Modernist Scholar Celebrates Dalloway Day 2018 at the National Portrait Gallery and British Library
On 20 June 2018, Professor Alexandra Harris led a tour at the National Portrait Gallery of selected paintings and photographs of and by Virginia Woolf, Vanessa Bell, Duncan Grant, and others associated with the Bloomsbury Group and the modernist movement. She gave readings (with Hermione Lee) from Woolf's Mrs Dalloway in the British Library piazza.
Virginia Woolf's modernist novel Mrs Dalloway (1925) takes place on a swelteringly hot Wednesday in June 1923. Dalloway Day, which takes place annually in June, was recently established to celebrate this extraordinary text and to open it up to new audiences, and to affirm Woolf's enduring significance for art and culture today. The most recent Dalloway Day took place on 20 June 2018, and featured events organized by the Royal Society of Literature, the British Library, the National Portrait Gallery, the Virginia Woolf Society of Great Britain, Dalloway Terrace, and Monk's House, among others. The event at the RSL featured a discussion about Woolf's legacy between her biographer Hermione Lee and the novelist Alan Hollinghurst, along with a discussion about Mrs Dalloway between the literary critic Elaine Showalter and Sarah Churchwell, Chair of Public Understanding in the Humanities at the School of Advanced Study.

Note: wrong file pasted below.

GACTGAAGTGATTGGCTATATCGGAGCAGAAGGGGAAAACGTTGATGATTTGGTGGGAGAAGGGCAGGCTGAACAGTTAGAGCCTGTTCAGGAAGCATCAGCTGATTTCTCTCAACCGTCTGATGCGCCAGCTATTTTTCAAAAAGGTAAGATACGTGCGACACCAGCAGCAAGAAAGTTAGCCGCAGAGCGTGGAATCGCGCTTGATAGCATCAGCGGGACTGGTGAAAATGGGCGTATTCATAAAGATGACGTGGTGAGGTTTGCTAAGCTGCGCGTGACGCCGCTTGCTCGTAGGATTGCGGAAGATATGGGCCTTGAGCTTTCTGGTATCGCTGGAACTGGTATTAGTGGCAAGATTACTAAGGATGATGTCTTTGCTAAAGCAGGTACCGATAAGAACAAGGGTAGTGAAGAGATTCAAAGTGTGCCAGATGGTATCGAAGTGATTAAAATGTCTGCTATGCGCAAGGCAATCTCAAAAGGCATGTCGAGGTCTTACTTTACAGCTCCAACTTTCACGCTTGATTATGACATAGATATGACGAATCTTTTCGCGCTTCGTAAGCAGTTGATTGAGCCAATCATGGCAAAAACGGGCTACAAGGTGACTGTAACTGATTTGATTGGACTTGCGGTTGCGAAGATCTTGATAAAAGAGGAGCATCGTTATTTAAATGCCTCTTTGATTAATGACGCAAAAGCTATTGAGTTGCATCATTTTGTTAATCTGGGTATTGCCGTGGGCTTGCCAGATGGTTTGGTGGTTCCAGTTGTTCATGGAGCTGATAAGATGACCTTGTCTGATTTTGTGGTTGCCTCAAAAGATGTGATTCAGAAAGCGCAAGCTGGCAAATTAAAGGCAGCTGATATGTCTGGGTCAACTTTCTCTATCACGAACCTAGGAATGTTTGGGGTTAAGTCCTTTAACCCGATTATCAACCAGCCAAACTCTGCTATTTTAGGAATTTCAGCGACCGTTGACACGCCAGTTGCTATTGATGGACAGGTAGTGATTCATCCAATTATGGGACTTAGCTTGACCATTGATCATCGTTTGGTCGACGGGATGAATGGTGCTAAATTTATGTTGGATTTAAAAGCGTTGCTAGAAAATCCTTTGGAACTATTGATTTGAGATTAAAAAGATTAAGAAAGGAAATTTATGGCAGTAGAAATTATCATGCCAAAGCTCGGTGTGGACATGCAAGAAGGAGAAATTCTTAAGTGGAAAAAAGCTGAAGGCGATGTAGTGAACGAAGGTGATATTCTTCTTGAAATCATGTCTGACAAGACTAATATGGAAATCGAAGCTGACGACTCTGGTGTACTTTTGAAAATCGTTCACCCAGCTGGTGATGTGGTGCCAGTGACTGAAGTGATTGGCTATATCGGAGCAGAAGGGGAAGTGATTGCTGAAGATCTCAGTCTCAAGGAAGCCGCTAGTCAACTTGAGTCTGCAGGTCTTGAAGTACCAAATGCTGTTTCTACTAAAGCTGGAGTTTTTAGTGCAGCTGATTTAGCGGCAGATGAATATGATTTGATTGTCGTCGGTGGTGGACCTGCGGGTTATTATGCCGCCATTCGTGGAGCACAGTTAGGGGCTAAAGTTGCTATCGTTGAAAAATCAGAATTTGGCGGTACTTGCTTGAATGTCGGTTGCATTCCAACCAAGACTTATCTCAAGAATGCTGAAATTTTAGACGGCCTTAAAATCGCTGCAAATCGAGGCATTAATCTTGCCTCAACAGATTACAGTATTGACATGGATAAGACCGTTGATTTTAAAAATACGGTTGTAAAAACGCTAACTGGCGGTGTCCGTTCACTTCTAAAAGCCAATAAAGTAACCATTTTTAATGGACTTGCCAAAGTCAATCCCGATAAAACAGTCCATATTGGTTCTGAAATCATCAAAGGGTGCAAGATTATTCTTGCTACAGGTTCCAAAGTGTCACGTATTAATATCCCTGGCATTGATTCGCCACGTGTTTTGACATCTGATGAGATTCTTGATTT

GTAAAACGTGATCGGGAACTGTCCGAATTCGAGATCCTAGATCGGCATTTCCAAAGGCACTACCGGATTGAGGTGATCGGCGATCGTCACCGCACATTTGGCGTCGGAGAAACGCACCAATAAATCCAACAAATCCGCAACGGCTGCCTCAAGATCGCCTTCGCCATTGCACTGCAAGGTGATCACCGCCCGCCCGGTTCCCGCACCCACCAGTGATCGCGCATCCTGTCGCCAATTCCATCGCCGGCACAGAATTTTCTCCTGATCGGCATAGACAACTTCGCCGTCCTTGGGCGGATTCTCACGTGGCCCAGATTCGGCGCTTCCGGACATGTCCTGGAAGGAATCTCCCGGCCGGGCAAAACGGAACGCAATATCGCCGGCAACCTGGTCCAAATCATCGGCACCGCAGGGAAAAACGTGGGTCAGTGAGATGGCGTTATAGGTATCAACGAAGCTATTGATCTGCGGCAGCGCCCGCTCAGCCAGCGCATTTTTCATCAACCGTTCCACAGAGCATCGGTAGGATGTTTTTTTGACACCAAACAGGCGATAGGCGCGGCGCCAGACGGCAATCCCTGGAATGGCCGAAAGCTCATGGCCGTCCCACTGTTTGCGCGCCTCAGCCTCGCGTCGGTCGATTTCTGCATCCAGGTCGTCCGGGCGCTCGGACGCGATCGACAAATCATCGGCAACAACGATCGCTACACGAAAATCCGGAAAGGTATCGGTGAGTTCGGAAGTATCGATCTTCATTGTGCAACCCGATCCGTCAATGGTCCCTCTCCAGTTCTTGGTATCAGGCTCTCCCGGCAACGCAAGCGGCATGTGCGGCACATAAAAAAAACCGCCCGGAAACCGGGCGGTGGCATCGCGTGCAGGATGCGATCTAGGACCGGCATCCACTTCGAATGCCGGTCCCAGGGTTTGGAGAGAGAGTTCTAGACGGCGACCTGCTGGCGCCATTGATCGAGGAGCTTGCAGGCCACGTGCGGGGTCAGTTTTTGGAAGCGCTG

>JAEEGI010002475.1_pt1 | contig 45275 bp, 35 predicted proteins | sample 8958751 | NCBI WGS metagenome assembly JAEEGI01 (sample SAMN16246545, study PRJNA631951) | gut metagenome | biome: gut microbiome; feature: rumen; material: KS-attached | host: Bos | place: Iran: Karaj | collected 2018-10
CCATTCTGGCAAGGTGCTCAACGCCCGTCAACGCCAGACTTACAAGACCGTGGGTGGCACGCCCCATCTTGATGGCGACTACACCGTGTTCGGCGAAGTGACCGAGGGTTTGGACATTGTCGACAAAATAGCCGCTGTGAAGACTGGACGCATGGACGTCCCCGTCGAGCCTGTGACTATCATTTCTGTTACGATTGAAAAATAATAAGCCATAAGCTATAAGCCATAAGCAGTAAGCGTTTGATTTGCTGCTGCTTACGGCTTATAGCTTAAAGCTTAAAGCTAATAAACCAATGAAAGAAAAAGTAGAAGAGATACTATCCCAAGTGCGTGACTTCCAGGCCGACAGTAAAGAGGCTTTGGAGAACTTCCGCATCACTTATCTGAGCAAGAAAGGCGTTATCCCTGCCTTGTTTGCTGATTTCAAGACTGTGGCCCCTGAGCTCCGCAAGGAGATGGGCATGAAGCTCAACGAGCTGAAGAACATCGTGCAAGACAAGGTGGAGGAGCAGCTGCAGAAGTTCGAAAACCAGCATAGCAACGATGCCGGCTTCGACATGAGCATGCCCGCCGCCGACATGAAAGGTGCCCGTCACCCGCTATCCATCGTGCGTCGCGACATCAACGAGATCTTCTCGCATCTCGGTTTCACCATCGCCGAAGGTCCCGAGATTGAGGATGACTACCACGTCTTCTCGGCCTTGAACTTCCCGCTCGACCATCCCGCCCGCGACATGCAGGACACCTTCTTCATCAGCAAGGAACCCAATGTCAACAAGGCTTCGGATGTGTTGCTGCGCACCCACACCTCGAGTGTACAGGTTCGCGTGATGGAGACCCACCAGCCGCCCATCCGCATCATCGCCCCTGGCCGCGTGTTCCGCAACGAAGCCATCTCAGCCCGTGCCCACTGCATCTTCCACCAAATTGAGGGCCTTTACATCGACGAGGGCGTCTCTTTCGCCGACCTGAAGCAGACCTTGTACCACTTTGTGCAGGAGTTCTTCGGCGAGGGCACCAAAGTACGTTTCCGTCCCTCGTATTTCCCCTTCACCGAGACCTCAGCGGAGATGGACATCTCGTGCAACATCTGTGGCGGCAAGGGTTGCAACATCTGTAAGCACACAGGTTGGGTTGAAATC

For this year's Dalloway Day, Professor Alexandra Harris led an event at the National Portrait Gallery, which was full to capacity with Woolfian readers from students to experts. Those present discussed forms of portraiture (written and painted), success, celebrity, memory, and the depth of ordinary lives. Afterwards, in the British Library piazza, Alexandra and Hermione Lee gave readings from Mrs Dalloway and discussed some of its marvels and mysteries.
Alexandra Harris is a Professorial Fellow in the Department of English Literature at the University of Birmingham and a member of the Centre for Modernist Cultures. She is the author and editor of several books, including Romantic Moderns (2010) and Virginia Woolf (2011), and most recently Weatherland: Writers and Artists under English Skies (2015).